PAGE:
Sunday, April 12, 2015
Polio was one of the most feared viruses in the history of mankind. Scientists believe that the virus has been around for thousands of years, but epidemics did not occur until the 20th Century. From 1916 until the late 1950s, at least one polio epidemic occurred in the United States every year. Those who contracted polio were often paralyzed from the waist down and in very severe cases their breathing was severely affected to the point of needing life support. While the most famous case was Franklin D. Roosevelt, who contracted polio as an adult, the disease increasingly became known as a children’s virus. By the 1950s, polio was considered one of the most serious communicable diseases among children. In 1952, 60,000 children were infected with thousands paralyzed and over 3,000 fatalities. Often times when confirmed cases were announced, thousands of people would flee the area. Public gatherings almost entirely ceased.
Between 1917 and the 1950s, several treatments were proposed. One treatment that saved thousands of lives was called the iron lung. The change in pressure inside a metal tube in which a person’s body was placed mimicked normal breathing patterns. Locally, the Troy Volunteer Fire Department raised funds to purchase a portable iron lung. It was used as an educational tool in the school system and to facilitate the breathing of a local boy whose own equipment needed service. One of the firemen recalled his impression of the iron lung: “It was just like these plastic eggs that you put together. It looked like 10th century armor. You rolled [the patient] over and put the back shell on, laid them on that, and then put the front shell on.” Iron lungs were cumbersome to store, very expensive, and did nothing to cure the disease.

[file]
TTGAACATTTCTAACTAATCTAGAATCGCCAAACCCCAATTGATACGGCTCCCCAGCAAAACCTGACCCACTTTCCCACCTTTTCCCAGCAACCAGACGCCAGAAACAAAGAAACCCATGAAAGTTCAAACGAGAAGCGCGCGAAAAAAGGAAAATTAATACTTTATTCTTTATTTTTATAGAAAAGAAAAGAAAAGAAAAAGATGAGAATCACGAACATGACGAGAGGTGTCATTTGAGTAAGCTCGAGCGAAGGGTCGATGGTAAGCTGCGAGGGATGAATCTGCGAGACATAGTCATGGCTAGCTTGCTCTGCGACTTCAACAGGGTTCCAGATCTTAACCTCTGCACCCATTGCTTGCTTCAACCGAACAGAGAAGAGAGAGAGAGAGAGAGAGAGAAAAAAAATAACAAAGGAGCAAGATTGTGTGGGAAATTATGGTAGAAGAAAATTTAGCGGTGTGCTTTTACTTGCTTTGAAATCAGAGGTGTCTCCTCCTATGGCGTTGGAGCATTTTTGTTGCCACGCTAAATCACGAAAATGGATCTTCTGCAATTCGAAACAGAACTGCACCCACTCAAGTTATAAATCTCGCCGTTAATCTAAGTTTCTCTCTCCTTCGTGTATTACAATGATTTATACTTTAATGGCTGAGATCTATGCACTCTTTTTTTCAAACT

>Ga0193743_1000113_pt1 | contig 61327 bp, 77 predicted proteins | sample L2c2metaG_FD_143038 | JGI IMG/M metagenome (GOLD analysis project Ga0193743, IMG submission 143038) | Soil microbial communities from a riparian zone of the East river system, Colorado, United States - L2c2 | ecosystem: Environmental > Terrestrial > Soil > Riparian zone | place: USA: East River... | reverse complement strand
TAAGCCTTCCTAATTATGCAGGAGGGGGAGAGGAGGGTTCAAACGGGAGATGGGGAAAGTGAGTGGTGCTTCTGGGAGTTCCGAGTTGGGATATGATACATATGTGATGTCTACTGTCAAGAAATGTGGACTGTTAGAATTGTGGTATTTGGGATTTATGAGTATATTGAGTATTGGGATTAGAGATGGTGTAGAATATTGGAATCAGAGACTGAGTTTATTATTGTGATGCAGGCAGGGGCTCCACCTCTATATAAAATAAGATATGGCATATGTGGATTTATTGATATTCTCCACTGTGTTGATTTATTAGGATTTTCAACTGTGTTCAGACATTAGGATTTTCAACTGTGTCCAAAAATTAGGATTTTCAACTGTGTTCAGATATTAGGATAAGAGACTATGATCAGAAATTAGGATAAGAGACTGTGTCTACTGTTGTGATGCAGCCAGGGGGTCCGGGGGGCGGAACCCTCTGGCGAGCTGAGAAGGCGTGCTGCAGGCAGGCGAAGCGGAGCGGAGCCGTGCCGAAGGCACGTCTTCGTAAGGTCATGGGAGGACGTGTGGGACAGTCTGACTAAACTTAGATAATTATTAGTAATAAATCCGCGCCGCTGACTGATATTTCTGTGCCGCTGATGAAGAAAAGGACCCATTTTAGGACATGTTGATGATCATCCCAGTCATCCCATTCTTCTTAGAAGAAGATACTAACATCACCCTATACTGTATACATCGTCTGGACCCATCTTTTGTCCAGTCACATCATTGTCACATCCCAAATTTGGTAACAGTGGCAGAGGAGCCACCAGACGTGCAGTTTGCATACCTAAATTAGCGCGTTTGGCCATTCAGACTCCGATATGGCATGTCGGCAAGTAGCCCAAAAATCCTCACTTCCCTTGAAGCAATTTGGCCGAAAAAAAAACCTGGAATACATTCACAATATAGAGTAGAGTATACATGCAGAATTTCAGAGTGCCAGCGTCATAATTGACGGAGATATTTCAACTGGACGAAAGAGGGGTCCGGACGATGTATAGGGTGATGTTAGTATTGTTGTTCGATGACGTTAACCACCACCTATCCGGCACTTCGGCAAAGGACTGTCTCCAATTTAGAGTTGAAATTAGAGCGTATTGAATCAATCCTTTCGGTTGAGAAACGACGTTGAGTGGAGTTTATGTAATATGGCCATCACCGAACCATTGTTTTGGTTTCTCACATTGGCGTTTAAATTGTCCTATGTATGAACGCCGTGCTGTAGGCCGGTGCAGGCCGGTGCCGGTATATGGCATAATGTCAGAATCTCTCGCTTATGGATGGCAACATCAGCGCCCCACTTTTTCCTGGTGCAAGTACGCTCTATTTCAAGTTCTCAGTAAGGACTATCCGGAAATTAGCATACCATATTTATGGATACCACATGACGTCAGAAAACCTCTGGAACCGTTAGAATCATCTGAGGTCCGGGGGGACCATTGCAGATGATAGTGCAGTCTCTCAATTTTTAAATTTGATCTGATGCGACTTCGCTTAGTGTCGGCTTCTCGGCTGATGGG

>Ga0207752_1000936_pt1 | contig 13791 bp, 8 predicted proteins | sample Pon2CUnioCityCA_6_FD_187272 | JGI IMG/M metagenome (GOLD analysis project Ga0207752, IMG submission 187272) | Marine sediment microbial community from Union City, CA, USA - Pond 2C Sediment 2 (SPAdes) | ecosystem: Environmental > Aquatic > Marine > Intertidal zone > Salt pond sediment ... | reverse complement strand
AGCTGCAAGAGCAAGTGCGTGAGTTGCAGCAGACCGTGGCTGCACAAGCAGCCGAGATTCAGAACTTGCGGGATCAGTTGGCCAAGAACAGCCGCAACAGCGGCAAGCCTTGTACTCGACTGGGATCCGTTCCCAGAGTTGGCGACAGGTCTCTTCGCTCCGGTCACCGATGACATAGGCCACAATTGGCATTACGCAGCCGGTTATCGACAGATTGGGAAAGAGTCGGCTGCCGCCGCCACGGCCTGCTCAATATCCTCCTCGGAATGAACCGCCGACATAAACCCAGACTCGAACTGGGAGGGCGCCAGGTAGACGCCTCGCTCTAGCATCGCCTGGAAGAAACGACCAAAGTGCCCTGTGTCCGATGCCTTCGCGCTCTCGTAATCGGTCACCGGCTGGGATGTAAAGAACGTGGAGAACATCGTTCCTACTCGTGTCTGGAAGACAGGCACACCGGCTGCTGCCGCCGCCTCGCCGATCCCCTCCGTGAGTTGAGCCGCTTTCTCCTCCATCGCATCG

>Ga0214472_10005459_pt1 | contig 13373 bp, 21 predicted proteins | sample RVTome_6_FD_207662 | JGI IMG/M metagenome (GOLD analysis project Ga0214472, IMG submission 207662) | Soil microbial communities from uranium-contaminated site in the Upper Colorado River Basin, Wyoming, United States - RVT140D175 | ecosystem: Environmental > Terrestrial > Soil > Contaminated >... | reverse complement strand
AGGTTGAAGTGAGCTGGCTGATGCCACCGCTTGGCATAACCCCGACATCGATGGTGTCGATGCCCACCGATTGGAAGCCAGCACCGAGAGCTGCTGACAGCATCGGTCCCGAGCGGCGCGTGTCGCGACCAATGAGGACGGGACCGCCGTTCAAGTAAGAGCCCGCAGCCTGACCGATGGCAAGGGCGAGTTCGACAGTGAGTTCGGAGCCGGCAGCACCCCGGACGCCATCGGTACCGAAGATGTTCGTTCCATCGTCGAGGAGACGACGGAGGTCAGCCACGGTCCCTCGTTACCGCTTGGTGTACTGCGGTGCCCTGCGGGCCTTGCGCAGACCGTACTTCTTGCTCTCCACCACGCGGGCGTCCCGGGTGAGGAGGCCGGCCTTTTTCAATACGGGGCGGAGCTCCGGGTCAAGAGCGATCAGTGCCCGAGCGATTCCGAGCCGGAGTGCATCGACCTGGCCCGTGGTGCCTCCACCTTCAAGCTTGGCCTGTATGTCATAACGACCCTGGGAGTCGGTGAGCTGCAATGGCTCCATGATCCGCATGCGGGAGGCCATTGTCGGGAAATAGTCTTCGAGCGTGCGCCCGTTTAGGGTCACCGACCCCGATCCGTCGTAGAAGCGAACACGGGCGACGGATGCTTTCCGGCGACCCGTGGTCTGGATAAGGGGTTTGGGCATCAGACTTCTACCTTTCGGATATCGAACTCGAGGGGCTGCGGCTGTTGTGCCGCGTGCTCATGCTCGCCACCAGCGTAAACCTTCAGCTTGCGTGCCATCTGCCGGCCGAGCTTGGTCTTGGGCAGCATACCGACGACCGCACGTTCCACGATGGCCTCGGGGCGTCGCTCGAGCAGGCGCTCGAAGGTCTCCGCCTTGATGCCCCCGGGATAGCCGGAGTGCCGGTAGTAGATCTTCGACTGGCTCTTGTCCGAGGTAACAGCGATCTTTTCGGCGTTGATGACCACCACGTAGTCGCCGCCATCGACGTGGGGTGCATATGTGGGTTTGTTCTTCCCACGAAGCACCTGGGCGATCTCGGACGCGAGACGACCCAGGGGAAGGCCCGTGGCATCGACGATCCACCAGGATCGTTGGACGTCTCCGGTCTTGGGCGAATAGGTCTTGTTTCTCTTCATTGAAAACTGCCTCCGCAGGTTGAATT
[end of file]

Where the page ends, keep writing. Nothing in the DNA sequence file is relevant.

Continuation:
Scientists were desperate to find a vaccine. Dr. Jonas Salk, who completed postgraduate training at the University of Michigan, joined the fight in 1948. Salk concentrated on a “chemically killed virus,” which primes the immune system to recognize the virus and eliminate it while also giving long lasting immunity. The 1954 field trials of the vaccine were led and evaluated by Salk’s former University of Michigan mentor, Dr. Thomas Francis, Jr. Over 1,800,000 children participated in the trials. On April 12, 1955, in front of a crowd of scientists and reporters at the U of M Rackham Auditorium, Dr. Francis announced the findings with this statement: “The vaccine works. It is safe, effective, and potent.” Dr. Salk became a national hero. Mass immunizations in the coming years resulted in a rapid decline in the number of cases. By 1961, only 161 cases were recorded in the United States. A few years after that, what had quickly become the most feared disease in the country had been eliminated.
by: Condensed from an article by Craig Hutchison
Polio patients in iron lungs
To commemorate the City of Troy’s 60th Anniversary in 2015, we will publish a different story each day that highlights a person, discovery, or event that occurred locally, regionally, nationally, or even globally between 1955 and 2015 and that helped shape our lives and our community. We will try to post stories on important anniversary dates, but we also realize that dates are less critical than content and context. We will include the facts related to controversial stories, allowing our readers to form their own opinions. We invite you to read and comment on the stories. Your suggestions for topics are also welcome and can be posted on our Facebook page, www.facebook.com/TroyHistoricVillage. You can also email stories or ideas to the 365 Story Editor at firstname.lastname@example.org